Rotator cuff repair surgery can be done as an open procedure or a minimally invasive arthroscopic one. Your surgeon will recommend the approach that is best for you. This will depend on the exact location of your rotator cuff damage and how severe it is.

If you have surgery for a rotator cuff tear, you will need physical therapy for several months afterwards. This ensures that you heal properly and regain your shoulder function.


There are a few things you can do to prevent developing a rotator cuff problem in the first place. These self-care strategies include:

  • Warming up before exercising
  • Learning how to lift weights properly (for example, using your legs and maintaining a straight back)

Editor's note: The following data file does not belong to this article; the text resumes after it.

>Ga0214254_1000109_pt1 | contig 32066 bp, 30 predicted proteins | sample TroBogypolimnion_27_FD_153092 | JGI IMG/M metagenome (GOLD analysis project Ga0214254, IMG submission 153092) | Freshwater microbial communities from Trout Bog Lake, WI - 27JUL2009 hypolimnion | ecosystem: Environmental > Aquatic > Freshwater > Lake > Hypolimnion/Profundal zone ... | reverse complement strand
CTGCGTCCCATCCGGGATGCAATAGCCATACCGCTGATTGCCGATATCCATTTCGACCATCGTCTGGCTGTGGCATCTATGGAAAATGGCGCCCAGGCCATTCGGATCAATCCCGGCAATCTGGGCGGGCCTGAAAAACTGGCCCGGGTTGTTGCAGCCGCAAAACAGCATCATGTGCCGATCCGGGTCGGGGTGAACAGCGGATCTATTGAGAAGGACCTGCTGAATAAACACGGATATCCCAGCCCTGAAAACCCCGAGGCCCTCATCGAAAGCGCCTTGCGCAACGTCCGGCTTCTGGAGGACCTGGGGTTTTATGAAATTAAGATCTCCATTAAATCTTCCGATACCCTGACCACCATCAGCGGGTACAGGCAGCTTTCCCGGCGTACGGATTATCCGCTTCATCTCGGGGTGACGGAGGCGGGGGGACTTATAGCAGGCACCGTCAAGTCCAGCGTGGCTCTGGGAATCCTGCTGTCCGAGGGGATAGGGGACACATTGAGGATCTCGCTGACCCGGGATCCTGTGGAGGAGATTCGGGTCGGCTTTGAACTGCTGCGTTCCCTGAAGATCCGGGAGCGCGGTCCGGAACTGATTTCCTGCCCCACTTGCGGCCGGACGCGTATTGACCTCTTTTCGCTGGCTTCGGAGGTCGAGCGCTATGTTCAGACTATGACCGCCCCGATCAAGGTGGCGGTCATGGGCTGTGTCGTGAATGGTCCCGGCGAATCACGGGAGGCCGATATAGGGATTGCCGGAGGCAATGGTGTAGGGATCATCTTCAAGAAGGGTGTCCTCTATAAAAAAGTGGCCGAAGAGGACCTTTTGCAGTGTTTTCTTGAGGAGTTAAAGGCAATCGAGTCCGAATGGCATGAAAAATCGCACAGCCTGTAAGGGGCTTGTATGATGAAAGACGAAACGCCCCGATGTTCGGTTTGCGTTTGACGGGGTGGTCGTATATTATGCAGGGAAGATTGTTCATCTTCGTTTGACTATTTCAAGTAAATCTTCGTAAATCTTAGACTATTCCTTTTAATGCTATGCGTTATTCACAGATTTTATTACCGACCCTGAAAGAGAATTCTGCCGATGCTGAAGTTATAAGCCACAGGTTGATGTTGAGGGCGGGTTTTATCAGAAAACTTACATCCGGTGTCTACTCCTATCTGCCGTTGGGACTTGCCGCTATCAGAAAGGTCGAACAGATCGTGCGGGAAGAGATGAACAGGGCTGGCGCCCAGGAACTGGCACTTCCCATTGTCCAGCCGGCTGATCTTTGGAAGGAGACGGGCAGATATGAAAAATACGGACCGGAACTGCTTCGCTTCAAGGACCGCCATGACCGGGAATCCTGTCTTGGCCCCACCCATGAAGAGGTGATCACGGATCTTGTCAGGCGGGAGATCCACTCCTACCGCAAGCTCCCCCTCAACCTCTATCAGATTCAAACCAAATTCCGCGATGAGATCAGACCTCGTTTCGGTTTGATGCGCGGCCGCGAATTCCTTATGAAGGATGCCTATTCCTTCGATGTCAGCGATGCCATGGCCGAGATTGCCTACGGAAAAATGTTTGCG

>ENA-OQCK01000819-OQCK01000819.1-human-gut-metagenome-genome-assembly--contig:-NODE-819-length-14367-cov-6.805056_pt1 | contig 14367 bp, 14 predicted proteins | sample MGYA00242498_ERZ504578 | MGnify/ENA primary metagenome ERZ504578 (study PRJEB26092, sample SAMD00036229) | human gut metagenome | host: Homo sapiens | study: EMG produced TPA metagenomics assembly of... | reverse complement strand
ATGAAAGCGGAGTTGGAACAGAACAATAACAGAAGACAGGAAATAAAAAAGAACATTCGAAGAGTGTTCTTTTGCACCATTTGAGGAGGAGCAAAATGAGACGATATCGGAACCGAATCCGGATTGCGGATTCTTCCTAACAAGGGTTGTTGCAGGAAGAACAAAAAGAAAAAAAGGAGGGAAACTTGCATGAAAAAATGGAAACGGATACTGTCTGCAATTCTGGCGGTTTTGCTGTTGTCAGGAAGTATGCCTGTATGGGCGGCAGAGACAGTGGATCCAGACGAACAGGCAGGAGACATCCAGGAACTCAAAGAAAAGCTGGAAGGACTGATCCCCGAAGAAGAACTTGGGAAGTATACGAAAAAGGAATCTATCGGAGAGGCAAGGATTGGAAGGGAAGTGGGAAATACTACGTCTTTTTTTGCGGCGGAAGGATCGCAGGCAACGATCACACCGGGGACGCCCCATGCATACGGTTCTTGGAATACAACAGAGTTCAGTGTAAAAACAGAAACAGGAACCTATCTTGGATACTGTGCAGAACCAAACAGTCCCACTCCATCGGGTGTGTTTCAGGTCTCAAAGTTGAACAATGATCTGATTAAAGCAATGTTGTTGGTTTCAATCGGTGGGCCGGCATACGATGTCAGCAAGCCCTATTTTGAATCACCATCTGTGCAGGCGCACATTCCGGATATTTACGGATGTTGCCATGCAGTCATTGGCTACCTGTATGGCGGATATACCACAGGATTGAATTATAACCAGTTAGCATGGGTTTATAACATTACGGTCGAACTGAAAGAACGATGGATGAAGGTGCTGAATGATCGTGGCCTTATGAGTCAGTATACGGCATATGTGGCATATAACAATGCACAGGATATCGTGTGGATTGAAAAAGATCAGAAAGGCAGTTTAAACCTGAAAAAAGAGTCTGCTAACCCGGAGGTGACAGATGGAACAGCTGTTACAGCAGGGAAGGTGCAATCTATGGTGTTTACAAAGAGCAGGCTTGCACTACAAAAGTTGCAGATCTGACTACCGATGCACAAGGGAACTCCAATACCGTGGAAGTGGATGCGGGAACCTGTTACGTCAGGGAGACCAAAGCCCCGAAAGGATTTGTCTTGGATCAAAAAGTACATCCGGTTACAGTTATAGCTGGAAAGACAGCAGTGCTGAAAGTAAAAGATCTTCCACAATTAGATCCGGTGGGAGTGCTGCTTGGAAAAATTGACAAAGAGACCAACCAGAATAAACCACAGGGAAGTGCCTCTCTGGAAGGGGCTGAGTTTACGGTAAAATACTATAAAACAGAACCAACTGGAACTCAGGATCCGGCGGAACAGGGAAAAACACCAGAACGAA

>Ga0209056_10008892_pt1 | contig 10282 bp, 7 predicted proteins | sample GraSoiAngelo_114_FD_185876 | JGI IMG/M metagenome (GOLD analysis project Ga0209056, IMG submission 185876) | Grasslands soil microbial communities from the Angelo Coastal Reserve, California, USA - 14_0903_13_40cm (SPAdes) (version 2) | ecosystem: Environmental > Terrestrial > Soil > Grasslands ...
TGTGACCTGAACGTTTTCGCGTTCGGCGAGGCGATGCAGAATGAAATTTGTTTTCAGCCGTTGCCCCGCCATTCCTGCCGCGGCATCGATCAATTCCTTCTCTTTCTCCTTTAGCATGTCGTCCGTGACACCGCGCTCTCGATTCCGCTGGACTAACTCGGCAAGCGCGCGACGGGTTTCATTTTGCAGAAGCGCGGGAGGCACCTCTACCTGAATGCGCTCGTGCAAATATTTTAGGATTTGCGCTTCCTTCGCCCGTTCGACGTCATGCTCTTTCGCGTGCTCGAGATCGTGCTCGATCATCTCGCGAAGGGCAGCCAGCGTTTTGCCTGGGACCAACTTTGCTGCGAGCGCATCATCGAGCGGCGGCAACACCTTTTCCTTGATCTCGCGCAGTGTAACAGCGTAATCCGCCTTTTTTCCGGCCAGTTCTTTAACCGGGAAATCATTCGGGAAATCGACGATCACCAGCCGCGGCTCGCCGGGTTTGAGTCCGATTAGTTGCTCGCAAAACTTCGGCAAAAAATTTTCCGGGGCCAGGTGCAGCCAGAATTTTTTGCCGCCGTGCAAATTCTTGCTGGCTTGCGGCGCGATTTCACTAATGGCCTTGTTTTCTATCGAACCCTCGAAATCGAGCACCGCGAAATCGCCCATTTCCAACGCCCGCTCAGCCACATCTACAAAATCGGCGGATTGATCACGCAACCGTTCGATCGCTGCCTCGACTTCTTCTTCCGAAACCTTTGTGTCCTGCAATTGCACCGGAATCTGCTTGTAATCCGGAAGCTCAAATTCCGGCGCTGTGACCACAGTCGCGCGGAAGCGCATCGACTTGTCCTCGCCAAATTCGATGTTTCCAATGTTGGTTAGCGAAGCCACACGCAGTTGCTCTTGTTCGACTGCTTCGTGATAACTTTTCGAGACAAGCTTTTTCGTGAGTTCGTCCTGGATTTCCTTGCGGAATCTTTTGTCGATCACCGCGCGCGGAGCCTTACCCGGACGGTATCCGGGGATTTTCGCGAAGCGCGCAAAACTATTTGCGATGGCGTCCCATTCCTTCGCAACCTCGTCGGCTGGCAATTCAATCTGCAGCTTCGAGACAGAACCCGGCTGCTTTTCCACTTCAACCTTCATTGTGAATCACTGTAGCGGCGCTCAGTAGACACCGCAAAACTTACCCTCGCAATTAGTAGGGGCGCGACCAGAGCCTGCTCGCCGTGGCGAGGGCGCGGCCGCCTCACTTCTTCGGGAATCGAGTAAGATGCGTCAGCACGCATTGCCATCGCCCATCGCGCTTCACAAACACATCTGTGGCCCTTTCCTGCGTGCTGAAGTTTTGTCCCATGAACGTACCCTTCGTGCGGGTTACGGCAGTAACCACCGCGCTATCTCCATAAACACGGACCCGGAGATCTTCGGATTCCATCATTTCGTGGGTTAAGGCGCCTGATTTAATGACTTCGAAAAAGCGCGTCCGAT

• Doing stretching and strengthening shoulder exercises, such as those recommended by the American Academy of Orthopedic Surgeons
  • Practicing good posture
  • Avoiding smoking
  • Maintaining a healthy body weight


Rotator cuff pain is very common, especially in athletes and as people age. The main causes are tendinitis, tendinosis, and tears in the tendons around the rotator cuff. Some people with these conditions have no symptoms at all.

Fortunately, the majority of people get better using simple measures like avoiding certain activities and going to physical therapy sessions. However, some people with tears in the rotator cuff may need surgery.

A Word From Verywell

Rotator cuff pain can limit the activities you do in daily life. If you are an athlete, they can sideline you. If you are experiencing pain or weakness in your shoulder, call your health provider. Performing some simple tests can help them give you a proper diagnosis and set you on the path to recovery.

Frequently Asked Questions

  • What sports can lead to rotator cuff injuries?